Emerging Tech

Army lab is engineering better batteries

ARL lighter more efficient batteries

Researchers are testing new approaches to generating power, starting with coin-sized models.

Any solider will be the first to admit that the amount of equipment they carry adds up, so it is always seen as a positive when the military can lighten the load. The Army Research Laboratory is pitching in, developing batteries that are lighter, more efficient and less corrosive.

ARL has begun its testing on small-sized coin models, roughly comparable to watch batteries, according to an Army release. The lab’s design is produced by combining cells within the battery to facilitate a more energized and efficient transfer of lithium ions, which transfer charges and ultimately provide the power. ARL is able to make its batteries lighter by using electrodes to increase the voltage of each individual cell in a battery pack, and thus use fewer parts. 

This has not gone off without hitches, however. As researches noted, increasing voltage can cause corrosion due to a reaction between the highly energized electrode and the electrolytes, or acidic solution within the battery cell. To address this, the ARL research team developed a particular chemical solution to protect the vulnerable electrodes and make them less susceptible to degradation in high-voltage situations. ARL’s prototype can also be recharged several times.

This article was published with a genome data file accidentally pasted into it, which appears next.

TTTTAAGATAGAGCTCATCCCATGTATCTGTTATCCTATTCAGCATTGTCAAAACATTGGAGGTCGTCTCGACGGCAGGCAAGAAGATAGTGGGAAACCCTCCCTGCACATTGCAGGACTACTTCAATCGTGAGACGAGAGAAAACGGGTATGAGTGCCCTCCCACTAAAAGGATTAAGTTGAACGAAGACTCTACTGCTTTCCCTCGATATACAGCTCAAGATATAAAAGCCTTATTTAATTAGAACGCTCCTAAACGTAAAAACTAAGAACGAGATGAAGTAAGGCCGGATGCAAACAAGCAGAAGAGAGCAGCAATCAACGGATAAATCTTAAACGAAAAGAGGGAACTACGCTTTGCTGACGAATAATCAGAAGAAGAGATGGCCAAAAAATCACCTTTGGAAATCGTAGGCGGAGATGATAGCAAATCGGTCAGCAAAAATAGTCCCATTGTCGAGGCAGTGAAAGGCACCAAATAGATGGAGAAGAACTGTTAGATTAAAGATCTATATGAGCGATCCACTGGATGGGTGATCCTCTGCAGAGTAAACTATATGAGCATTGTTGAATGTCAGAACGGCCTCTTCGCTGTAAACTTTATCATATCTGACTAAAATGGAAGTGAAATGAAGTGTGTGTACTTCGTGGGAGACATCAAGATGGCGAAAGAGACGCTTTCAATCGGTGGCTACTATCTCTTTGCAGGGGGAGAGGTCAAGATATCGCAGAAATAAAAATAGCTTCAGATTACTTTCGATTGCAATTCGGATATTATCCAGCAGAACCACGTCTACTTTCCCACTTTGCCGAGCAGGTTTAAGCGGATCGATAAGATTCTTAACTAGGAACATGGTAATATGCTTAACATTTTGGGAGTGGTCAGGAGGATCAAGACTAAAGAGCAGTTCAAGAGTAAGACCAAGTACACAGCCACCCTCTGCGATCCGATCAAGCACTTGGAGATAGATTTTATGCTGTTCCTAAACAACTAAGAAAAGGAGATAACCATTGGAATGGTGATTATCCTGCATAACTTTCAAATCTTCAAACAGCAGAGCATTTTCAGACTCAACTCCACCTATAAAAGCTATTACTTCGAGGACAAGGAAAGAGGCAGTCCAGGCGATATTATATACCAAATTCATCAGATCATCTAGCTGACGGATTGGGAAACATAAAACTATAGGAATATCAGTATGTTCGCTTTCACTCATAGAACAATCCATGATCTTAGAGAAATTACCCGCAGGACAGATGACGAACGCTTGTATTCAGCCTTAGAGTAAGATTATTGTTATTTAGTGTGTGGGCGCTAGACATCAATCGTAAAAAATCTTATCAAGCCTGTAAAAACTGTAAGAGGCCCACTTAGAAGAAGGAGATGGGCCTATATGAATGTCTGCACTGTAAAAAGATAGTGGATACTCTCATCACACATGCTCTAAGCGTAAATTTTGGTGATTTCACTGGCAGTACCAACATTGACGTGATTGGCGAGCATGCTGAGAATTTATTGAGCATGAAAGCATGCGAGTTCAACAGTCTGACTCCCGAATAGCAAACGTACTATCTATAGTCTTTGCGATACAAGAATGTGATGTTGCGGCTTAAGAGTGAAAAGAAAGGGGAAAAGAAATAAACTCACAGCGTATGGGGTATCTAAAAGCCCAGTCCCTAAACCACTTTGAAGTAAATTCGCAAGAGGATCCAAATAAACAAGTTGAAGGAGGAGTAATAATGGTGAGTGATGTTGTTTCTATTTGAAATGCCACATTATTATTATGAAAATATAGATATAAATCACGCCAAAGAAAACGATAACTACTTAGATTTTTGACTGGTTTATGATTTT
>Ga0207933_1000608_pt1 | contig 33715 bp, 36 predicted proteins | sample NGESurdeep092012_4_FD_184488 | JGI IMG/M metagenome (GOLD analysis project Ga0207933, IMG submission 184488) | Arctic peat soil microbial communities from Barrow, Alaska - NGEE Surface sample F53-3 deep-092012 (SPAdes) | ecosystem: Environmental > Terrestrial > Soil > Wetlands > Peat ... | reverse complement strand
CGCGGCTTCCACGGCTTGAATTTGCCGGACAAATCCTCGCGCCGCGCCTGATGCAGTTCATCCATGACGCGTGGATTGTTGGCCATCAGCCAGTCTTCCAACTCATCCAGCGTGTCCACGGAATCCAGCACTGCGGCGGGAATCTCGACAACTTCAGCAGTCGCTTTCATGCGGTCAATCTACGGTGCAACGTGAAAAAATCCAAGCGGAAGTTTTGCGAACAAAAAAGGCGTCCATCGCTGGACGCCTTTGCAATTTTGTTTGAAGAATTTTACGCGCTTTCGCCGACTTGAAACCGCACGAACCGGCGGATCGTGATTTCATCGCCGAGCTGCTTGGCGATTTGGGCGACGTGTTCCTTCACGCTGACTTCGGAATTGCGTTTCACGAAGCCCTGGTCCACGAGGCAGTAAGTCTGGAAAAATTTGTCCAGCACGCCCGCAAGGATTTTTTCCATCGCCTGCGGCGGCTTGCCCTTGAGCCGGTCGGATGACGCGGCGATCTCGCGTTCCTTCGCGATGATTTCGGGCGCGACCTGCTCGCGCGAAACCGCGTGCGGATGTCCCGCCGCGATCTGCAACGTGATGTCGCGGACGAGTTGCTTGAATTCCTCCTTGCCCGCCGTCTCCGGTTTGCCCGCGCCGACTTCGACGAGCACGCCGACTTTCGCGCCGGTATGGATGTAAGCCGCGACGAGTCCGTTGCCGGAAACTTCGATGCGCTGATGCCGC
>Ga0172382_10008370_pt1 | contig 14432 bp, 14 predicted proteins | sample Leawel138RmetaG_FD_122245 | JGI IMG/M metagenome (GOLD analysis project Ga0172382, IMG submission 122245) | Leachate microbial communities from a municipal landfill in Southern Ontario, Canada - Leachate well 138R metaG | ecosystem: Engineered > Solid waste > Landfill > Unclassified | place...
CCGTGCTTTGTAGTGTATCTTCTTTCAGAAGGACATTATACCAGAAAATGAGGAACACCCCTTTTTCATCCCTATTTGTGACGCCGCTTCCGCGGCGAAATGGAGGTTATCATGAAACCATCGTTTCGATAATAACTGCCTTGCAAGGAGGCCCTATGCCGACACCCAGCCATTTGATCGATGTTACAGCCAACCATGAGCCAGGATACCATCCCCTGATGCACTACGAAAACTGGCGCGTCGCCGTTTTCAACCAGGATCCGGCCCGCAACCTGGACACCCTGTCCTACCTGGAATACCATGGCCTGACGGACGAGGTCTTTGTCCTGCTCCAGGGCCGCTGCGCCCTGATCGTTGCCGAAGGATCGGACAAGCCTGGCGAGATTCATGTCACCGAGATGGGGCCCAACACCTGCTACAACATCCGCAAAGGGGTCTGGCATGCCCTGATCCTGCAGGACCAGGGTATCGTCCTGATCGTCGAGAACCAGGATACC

"We help to develop new battery materials that are lighter and last longer for the soldier, so he doesn't have to carry so many batteries," Cynthia Lundgren, Chief of the Electrochemistry Branch of the Power and Energy Division in the Sensors and Electron Devices Directorate, said in the release. 

ARL hopes to test larger pouch cells from commercial manufactures in 2015 to evaluate their durability as compared to their smaller coin model. Researchers are unable to see what is called gassing, a reaction between the electrolyte and the electrode, because the coin models are not large enough. In pouch cells, if gassing occurs, the cell will explode.

ARL believes that once the testing is concluded and these batteries are ready for operation and deployment, they will better equip solders in the field.

About the Author

Mark Pomerleau is a former editorial fellow with GCN and Defense Systems.

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